The rudimentary city of vulnerable shanties laid in the shadows of the great corporate buildings on the outskirts of the city. It was part of the city, but unwanted, like a diseased growth. The sagging shacks stood reluctantly, appearing hopeless in their posture. Like the people living inside of them, they seemed as though they wanted to simply give up. The arrangement of homes was chaotic having no rows or columns, as if they mushroomed up from the ground. The shanties were made up of whatever building material was available, wood, metal scraps, car doors, cardboard. Because of events they did not comprehend men had to send their families away, or risk having them starve. There were no families in the camp, no children laughing, no women singing, no babies crying, no parents disciplining or loving, only the void that nobody would speak about. A car door, a sheet of metal, a plank of wood could not patch the void. As work became more uncommon and hunger more gnawing the delicacy of Hoover dogs, wild rabbits, was established. Smoke trickled up into the sky as the town woke from sleep and began their search for work, their search for food.
The young man stumbled through the maze of shacks and garbage. He waited for a moment and allowed the sun to warm his skin as he greeted a neighbor with a smile and the tilt of his head. He had known his neighbor for many years, they grew up together. Yet both men held a mild sense of disdain for the other. Survival, the pillar of their town is a poor foundation for friendship. Through the eyes of a survivor everyone, to some extent, is merely completion. The need to preserver was the first element in every relationship in Hoover Ville. There was no haste in his walk. Searching out of habit rather than hope he slumped along heavily to look for work. He arrived at the tent of Jesse Jackson. Out of sheer respect he was named town mayor. No election was ever held nor needed. Jackson stood outside his faded tent in wool pants and a jacket standing in contrast to the young man, tall with a clean shave. It was obvious he did his best to look presentable. Presentable, as far as his living conditions would allow.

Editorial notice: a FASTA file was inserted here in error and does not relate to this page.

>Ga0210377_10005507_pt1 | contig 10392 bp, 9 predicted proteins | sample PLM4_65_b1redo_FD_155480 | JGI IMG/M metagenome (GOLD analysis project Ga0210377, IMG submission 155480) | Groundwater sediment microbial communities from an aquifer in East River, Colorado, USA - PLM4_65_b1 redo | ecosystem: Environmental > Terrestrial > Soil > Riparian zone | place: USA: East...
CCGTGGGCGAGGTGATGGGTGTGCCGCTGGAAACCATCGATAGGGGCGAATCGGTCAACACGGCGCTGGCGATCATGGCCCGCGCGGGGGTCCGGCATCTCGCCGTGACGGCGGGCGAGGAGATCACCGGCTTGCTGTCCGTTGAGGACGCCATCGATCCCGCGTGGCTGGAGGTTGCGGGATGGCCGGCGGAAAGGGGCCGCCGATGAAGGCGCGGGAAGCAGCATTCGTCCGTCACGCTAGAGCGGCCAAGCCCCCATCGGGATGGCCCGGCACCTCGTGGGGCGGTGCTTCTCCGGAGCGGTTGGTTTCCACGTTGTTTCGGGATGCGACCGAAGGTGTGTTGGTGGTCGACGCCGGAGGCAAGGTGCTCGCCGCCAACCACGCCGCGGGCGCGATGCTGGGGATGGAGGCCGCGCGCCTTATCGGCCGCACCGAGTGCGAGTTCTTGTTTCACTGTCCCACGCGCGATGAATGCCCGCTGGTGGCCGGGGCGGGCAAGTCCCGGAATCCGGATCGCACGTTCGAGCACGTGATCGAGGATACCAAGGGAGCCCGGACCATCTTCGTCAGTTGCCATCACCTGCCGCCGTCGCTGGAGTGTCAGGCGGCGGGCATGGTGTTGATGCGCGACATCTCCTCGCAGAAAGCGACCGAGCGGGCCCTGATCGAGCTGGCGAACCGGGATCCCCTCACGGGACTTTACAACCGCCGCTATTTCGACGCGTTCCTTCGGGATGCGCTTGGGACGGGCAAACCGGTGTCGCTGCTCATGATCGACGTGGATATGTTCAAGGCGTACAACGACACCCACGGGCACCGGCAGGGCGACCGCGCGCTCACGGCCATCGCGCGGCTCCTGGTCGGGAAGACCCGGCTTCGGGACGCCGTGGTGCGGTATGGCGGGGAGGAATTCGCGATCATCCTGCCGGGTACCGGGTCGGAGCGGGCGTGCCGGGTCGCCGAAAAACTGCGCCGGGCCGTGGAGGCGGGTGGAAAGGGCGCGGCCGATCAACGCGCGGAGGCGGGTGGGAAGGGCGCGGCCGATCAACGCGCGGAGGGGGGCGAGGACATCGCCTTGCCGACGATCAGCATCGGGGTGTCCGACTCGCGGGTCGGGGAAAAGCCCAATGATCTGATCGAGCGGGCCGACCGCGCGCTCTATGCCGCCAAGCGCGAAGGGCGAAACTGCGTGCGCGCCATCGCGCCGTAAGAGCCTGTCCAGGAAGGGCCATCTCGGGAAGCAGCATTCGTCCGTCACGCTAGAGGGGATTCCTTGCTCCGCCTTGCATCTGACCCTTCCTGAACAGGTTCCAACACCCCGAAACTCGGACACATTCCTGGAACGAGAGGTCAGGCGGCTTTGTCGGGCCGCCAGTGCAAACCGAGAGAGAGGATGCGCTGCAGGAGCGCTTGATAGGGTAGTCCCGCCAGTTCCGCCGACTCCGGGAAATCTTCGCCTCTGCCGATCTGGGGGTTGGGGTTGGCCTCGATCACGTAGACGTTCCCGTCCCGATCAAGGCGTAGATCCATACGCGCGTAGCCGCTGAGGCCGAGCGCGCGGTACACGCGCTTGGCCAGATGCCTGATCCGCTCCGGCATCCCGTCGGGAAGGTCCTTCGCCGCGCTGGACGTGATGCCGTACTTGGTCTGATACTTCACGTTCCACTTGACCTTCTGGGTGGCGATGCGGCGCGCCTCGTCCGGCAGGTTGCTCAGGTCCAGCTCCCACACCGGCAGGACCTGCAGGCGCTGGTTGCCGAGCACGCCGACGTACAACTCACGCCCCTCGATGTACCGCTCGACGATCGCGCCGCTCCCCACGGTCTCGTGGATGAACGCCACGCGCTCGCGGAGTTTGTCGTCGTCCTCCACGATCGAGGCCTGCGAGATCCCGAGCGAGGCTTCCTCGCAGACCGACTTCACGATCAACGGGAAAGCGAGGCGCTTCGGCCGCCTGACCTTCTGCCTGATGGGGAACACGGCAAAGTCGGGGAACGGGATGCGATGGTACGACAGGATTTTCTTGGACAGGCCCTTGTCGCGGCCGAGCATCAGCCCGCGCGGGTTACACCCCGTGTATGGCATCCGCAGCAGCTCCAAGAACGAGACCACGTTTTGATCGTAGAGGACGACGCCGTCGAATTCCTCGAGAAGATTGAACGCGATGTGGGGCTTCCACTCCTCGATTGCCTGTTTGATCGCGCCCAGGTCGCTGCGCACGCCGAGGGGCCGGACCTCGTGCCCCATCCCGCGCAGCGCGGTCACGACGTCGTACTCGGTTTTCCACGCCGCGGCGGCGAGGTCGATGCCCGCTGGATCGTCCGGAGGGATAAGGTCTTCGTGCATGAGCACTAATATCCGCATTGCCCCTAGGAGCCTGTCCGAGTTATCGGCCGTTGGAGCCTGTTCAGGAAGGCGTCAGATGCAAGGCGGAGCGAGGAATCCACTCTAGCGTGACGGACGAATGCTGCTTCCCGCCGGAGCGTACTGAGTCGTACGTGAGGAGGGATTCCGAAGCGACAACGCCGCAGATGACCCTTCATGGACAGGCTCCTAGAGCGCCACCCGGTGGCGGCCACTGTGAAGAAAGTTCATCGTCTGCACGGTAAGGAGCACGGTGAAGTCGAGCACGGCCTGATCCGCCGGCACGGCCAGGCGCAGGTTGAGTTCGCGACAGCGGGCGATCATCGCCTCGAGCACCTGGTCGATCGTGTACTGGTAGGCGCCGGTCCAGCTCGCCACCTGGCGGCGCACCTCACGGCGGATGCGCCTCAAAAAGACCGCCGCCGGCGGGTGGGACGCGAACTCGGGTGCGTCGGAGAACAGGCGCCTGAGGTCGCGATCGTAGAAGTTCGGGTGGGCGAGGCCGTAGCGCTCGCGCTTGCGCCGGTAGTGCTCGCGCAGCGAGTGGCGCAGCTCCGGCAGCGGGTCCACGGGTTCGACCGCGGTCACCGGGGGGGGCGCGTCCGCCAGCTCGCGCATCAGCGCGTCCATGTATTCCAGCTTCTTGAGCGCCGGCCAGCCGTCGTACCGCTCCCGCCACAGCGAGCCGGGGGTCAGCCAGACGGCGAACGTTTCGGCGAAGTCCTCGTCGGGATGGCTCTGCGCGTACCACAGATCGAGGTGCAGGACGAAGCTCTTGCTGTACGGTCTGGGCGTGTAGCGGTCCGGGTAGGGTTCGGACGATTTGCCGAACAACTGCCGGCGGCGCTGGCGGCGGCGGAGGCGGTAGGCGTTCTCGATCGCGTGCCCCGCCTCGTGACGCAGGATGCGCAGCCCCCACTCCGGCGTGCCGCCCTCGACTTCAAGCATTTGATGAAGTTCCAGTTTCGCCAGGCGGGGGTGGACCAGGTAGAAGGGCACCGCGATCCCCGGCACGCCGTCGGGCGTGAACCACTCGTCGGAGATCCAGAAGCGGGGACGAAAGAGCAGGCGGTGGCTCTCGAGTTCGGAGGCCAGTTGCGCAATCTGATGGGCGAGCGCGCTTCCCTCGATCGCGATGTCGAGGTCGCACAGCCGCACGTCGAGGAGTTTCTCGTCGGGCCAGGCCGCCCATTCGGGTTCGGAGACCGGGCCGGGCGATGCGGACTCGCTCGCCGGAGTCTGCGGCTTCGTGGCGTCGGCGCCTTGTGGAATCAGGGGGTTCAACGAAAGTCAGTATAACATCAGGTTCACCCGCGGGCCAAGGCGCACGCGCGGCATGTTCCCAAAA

The young man approached Jackson meekly and softly huddled over a dying flame. Realizing his presence, “Well how ya doin this mornin Abe?” Jesse’s voice bellowed deep and hoarse.
“I’m doin just fine Mr. Jackson. I was wonderin…” Jackson interrupted
“Boy you can just call me Jesse. I’m a simple man.”
He continued “I’m sorry Mr. Jac… Jesse. I was… I was wonderin if ya heard word of any work while you were in the city.”
Jackson took a long deep breath taking in the sobering air. Answering in an exasperated voice “No, I wasn’t tol of no work. The most those b******s would agree to was not to burn us out a third time.” They broke eye contact which seemed to free Abe.
There was more boldness in Abe’s tone when he spoke drawing out each word “Awful dam nice of em.”
Their attention was diverted by new coming family, a young couple with a little girl no older than three. Her clothes were little more than ragged cloth. Forgetting Jesses’ presence Abe mumbled warmly “it’s good to see a family again.” His eyes embraced them affectionately,. They were driven from the rabble that was their home as vagrants, evicted from their house; the family was pests of their town. With burning eyes the young man watched as they scurried about scavenging for materials within the dank and rancid alleys of Hoover Ville to build a shack. Their bellies quaked but they would survive. For one day more, they would survive.